Smartphone Adoption Has Reached 30% Among Office-Based Physicians, Says SDI Health

Pharmaceutical CommercePharmaceutical Commerce - January/February 2010

Over half of all physicians are participating in social-media sites or online professional networks

The Mobile & Social Media Study: Physicians’ Views of Emerging Technology, a survey conducted by SDI Health (Plymouth Meeting, PA) last fall, found that use of smartphones or handheld, Web-enabled devices has reached nearly a third of office-based physicians. Of that third, 31% are using the Apple iPhone, which is considerably ahead of iPhone adoption among the general public.

These mobile devices have by no means replaced desktops for physician access to medical information, and the survey showed that the types of information accessed via either medium vary. “We have found that physicians are generally using smartphones to access information about drugs, drug interactions, and prescribing, and we’ve also found that most physicians using a smartphone download applications to access medical information,” says Heather Alba, senior product manager, media innovation, at SDI Health. “Physicians still rely heavily on laptops and desktops to access articles and abstracts, clinical study results, and disease state information.”

The implications for pharma marketers are becoming clear: tailor prescribing information to forms that are convenient for mobile devices, but don’t stint on providing in-depth clinical information that will be accessed while sitting before a desktop. “There are opportunities for reaching physicians through social and mobile media, but marketers should create content that works within the context of how physicians are using these new media,” says Alba.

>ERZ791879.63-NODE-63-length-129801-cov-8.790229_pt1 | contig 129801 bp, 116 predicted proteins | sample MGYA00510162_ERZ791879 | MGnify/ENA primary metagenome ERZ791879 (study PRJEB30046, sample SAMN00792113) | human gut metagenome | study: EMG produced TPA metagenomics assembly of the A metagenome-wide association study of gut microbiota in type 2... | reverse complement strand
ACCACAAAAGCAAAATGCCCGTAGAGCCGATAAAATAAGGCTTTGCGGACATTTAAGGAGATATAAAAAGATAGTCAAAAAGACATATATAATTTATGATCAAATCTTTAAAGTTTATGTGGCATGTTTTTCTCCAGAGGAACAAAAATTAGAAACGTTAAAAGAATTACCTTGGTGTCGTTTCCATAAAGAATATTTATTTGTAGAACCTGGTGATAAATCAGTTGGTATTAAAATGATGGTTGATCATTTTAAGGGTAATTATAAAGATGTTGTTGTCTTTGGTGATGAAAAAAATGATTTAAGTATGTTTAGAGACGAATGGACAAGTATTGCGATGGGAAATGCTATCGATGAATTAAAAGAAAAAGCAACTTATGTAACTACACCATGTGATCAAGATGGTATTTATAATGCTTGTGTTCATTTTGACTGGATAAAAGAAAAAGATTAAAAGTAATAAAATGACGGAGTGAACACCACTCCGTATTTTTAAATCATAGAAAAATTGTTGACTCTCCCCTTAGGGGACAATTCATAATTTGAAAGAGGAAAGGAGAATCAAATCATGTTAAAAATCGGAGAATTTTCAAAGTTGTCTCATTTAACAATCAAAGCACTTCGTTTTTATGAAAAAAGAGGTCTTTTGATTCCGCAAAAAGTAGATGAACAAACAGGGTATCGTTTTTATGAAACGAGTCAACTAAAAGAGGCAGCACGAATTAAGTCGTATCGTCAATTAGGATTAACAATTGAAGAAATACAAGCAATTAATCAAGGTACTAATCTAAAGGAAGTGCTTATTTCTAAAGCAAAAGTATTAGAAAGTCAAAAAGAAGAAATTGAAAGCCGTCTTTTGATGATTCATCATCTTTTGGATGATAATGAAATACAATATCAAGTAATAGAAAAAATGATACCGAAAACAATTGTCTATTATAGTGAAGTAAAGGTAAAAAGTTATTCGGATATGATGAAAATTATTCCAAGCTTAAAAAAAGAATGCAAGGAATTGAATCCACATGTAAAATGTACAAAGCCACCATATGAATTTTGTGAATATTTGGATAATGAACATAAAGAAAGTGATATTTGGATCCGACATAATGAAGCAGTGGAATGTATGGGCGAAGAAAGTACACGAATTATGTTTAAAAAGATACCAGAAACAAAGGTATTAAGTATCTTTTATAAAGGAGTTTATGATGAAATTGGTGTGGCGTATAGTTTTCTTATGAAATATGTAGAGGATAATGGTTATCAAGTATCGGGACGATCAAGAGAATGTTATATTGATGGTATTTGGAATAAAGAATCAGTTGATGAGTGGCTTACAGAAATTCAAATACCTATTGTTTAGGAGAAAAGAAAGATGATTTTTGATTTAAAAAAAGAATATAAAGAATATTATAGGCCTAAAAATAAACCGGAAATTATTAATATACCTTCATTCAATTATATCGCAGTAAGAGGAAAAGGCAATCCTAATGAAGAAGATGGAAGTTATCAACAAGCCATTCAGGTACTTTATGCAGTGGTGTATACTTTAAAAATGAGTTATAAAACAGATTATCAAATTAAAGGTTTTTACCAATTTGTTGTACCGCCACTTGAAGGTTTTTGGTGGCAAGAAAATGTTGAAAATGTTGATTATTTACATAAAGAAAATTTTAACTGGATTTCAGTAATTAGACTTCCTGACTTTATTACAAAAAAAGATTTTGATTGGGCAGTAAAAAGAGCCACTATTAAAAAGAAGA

Other data points about mobile technology:

Of physicians who indicated they use a smartphone/handheld device to access medical information, 54% reported that they use the device to access medical information primarily during patient visits.

Smartphone/handheld users generally access medical data more frequently than desktop/laptop users. For example, 52% of handheld users obtain medical information several times a day, compared to 37% of those using a desktop or laptop.

Social media trend

Physicians are also rapidly adapting to social-media networks, ranging from public sites like Facebook to professional sites like WebMD or “We found that more than half of physicians surveyed reported participating in online physician networking, with a similar percentage predicting an increase in usage over the next year,” says Alba. “Physicians were more likely to visit these sites to gather peer opinions and experiences as well as CME credits; however, they also utilized these sites for product information, clinical trial information, and patient education materials, which opens up the door for pharma participation.”

SDI Health says that it has more detail on prescribing patterns, social-media activities and physician preferences available within the study. PC

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